RH: I was with Cronkite as you are aware. I covered as part of the first amendment, this extraordinary effort that this nation underwent. I remember vividly being at the Cape during your and Shepherd's mission and Stu Roosa's mission. When you left that morning, we were wandering through the old museum at the airport section of the Cape, and I was in the company of Phil Chapman, and it was at that moment, literally a few minutes before you left for the moon, that Phil and a gal named Sheila Scott and I conceived of the idea of helping her fly across the North Pole, waiting for you to launch. And she eventually went on with a Piper Aztec to do that, I believe some months later during the summer of '71. So I had a lot of reasons to remember your mission, not the least of which was because you went where you went, and it is stunning to me to look back in retrospect now and look at this data which has come to us, these photographs which were sequestered, in part by one of your own, Ken Johnston, and to ? what I think is some pretty amazing information. Before people jump to conclusions, I have not said, nor I do not believe, with absolute certainty, that what we are seeing in these pictures, the Apollo crews themselves, at that moment on the moon, could discern. And the reason is that what we have done is to take these original prints, which Ken Johnston has provided and we have put them through a computer process, which involves scanning and enhancement, which is the bringing out of very faint details. They're down in the gray levels of these emulsions. And because we don't have absolute standards because we don't have photometric standards, all I can say is that, qualitatively, the things we're seeing in the images, even if you were on the moon, standing there without helmet or face plate or anything, would be very faint. And it is totally within the physics as I understand it, that you could be in the middle of these things and not notice if you were not looking. And that is something that is very important for people to understand. There is no physical reason, a priori, to automatically assume that Ed and I are on a different page just because he was there and he says he did not notice anything. There's many times in science when discoveries are made after the fact when years have intervened, when the emotions of ? are not there, when other techniques and technologies have been developed, where information is discovered in retrospect, that was missed, but honest, sincere men and women who were there at the time and who were looking for other things. So, with that as the frame, what I am struck by, Ed, on these images, is the fact that there is discernible geometrical material above the lunar horizon that should exist, and the most impressive piece of evidence, the most impressive single thing that I sent you a couple days ago is that panorama. And I sent you four different versions of it, which is up on the web site. It is a 360 degree series of handheld photographs taken by Shepherd when you were out directing the TV camera north of the Antares, stretching completely around the lunar horizon from a position just in front of the front porch of the LEM. It was created at the manned spacecraft by someone in the photo lab physically cutting the individual prints apart and putting them, physically together, pasting them on a board, to make one of these 360 panoramas where you basically turn around in a circle at take a picture, picture, picture, picture. And then it was rephotographed, and that print, we actually have a series of prints of those particular mosaics, was then put away in an archive at the Oklahoma City University by Ken Johnston, Jr. roughly in 1972 and extracted just about a year ago and given to us to be looked at. It is the scan of that panorama which shows a rather remarkable brightening and bluish scattering above the horizon in a 360 degree mosaic, and the fact that the brightening is dependent upon the angle to the sun. In the down sun position it is brightest due west of the spacecraft. At 90 degrees north and south, the brightening is much less, It falls off dramatically, in fact, it looks, on those enhancements, even black in some sections. And then toward the south, behind the lunar module, behind the Antares, it brightens up again, which is totally consistent with scattering functions in some kind of material above the horizon created by something on these separate images, that were put together, pasted physically together in this one 360 degree panorama. And without actually having the original photographs to examine, it's difficult, I know, to come to any absolute conclusion, but I'm just curious as physicist, Ed, how, apart from scattering in a lab, you can explain the function of the scattering on that panorama, and, more important, the geometry of the detail within the scattering above the horizon.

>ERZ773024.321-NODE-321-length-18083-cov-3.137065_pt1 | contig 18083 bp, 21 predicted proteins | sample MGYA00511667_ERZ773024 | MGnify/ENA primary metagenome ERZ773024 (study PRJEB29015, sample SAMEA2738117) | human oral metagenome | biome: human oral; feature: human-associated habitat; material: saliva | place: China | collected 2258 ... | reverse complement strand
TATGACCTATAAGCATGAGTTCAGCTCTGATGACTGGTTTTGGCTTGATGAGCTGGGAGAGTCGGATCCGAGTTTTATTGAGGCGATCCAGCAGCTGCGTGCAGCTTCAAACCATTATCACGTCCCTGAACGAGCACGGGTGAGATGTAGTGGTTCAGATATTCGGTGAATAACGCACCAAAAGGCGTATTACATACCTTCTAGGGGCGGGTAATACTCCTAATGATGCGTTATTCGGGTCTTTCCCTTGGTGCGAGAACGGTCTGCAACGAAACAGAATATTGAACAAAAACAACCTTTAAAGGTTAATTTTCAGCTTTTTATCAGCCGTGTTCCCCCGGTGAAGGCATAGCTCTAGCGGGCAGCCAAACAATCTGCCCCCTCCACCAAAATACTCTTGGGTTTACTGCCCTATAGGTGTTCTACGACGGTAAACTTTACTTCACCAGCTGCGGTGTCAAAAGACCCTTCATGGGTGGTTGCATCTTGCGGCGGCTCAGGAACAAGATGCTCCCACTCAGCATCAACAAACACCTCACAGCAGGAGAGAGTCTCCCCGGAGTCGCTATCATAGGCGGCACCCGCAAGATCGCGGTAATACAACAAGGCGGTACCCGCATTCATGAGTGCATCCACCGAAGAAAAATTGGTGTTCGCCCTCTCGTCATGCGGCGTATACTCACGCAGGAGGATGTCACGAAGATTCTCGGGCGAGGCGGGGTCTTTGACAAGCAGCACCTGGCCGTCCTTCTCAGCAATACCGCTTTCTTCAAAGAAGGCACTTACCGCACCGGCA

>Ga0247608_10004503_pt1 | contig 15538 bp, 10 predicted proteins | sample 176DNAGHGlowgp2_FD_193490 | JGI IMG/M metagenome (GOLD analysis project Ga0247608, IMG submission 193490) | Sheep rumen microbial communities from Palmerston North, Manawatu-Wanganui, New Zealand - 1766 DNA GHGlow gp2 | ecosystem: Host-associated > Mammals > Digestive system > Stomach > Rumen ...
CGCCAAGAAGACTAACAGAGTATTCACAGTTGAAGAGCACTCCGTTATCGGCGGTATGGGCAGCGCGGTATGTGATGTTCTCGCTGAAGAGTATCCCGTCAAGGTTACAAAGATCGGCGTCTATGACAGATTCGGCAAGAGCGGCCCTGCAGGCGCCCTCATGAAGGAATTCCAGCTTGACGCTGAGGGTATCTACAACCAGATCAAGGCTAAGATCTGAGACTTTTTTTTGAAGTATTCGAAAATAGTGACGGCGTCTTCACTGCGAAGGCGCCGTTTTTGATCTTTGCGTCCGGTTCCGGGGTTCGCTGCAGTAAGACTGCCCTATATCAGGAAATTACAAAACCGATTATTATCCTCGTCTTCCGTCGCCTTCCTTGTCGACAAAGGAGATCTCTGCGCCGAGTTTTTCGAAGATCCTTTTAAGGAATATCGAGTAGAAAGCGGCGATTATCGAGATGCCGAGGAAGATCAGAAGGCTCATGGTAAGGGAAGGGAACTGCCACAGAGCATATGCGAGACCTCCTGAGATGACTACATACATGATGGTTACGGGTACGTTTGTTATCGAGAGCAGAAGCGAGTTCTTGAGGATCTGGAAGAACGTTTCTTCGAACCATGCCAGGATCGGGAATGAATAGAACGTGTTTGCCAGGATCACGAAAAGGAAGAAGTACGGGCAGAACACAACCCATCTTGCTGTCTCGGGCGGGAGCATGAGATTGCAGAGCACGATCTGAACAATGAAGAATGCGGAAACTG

EM: OK. Dick, I cannot disagree with anything you've said to this point. The question, now, is in looking at those pictures, just exactly what is it you think is there, and what is its specific duration, what description of whatever structuring, whatever ? conclusions you come to from looking at this?